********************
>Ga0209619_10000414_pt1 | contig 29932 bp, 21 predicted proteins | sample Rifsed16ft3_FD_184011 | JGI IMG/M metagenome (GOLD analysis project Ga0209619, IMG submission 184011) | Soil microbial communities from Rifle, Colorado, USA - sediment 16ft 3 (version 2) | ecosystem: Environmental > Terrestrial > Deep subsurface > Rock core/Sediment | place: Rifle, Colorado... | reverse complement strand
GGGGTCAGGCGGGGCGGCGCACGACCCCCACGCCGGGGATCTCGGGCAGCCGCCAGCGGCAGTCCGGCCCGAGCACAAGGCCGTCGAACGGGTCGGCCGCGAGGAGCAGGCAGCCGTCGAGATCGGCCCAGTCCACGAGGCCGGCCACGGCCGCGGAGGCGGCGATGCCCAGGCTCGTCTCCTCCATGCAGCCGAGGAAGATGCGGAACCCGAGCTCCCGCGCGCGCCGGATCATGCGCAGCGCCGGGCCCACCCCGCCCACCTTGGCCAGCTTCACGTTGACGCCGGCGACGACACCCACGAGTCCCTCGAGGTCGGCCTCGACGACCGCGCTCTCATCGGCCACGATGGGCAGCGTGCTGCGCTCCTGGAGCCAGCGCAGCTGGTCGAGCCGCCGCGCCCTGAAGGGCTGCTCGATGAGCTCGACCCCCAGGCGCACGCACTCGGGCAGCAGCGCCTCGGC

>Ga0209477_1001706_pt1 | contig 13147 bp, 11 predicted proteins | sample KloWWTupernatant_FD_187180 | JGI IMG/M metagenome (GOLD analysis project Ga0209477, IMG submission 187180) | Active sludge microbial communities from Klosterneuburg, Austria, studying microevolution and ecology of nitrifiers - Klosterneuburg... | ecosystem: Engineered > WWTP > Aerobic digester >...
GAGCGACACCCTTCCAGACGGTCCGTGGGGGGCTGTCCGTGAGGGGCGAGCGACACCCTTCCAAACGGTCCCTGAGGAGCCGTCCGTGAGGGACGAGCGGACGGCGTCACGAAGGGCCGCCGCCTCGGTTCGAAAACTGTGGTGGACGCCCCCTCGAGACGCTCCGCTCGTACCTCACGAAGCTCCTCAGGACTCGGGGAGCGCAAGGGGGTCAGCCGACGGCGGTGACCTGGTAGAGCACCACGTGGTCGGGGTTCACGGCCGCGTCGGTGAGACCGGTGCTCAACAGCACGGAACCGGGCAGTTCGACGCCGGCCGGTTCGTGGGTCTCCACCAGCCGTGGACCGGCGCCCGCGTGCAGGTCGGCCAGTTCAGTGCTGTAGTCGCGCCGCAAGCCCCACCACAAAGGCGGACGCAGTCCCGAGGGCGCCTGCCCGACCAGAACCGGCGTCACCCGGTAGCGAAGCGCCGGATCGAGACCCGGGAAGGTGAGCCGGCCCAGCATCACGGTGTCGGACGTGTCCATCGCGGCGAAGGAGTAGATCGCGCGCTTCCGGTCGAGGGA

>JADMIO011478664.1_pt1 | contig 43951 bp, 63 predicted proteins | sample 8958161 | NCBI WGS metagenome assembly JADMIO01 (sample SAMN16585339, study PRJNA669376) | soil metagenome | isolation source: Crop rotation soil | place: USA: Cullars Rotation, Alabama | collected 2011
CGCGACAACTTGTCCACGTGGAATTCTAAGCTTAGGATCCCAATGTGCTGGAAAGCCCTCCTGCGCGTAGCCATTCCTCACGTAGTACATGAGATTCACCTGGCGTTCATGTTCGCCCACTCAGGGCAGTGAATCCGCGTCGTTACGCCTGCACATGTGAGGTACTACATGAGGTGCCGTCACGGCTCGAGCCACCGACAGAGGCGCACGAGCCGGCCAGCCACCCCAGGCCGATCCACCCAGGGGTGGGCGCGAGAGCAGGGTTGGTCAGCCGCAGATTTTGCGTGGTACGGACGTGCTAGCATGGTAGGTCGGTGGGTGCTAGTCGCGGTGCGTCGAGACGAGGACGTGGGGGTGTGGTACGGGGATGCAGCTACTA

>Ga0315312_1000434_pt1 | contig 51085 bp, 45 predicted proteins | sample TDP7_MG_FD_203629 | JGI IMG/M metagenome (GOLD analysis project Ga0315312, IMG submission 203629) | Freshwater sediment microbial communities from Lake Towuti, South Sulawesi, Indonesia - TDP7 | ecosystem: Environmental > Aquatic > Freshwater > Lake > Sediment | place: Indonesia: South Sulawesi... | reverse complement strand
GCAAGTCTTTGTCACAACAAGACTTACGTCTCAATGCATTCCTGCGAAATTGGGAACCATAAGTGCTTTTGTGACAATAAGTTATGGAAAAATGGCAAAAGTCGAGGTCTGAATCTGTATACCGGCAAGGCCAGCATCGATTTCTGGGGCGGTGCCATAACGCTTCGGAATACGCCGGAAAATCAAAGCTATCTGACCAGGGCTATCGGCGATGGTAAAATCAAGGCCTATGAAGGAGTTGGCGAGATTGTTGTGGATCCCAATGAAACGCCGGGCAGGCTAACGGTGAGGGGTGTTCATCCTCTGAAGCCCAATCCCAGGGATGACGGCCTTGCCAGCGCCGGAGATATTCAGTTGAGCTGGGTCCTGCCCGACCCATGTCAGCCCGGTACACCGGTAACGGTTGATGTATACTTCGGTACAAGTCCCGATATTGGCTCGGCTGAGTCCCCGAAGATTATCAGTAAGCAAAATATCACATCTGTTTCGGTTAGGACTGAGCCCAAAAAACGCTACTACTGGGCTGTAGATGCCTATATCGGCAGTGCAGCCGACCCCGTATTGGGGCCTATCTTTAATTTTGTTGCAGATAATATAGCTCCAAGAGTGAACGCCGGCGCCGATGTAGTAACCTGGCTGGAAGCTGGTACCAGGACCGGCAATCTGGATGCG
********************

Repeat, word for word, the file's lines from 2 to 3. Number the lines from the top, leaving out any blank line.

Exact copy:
GGGGTCAGGCGGGGCGGCGCACGACCCCCACGCCGGGGATCTCGGGCAGCCGCCAGCGGCAGTCCGGCCCGAGCACAAGGCCGTCGAACGGGTCGGCCGCGAGGAGCAGGCAGCCGTCGAGATCGGCCCAGTCCACGAGGCCGGCCACGGCCGCGGAGGCGGCGATGCCCAGGCTCGTCTCCTCCATGCAGCCGAGGAAGATGCGGAACCCGAGCTCCCGCGCGCGCCGGATCATGCGCAGCGCCGGGCCCACCCCGCCCACCTTGGCCAGCTTCACGTTGACGCCGGCGACGACACCCACGAGTCCCTCGAGGTCGGCCTCGACGACCGCGCTCTCATCGGCCACGATGGGCAGCGTGCTGCGCTCCTGGAGCCAGCGCAGCTGGTCGAGCCGCCGCGCCCTGAAGGGCTGCTCGATGAGCTCGACCCCCAGGCGCACGCACTCGGGCAGCAGCGCCTCGGC

>Ga0209477_1001706_pt1 | contig 13147 bp, 11 predicted proteins | sample KloWWTupernatant_FD_187180 | JGI IMG/M metagenome (GOLD analysis project Ga0209477, IMG submission 187180) | Active sludge microbial communities from Klosterneuburg, Austria, studying microevolution and ecology of nitrifiers - Klosterneuburg... | ecosystem: Engineered > WWTP > Aerobic digester >...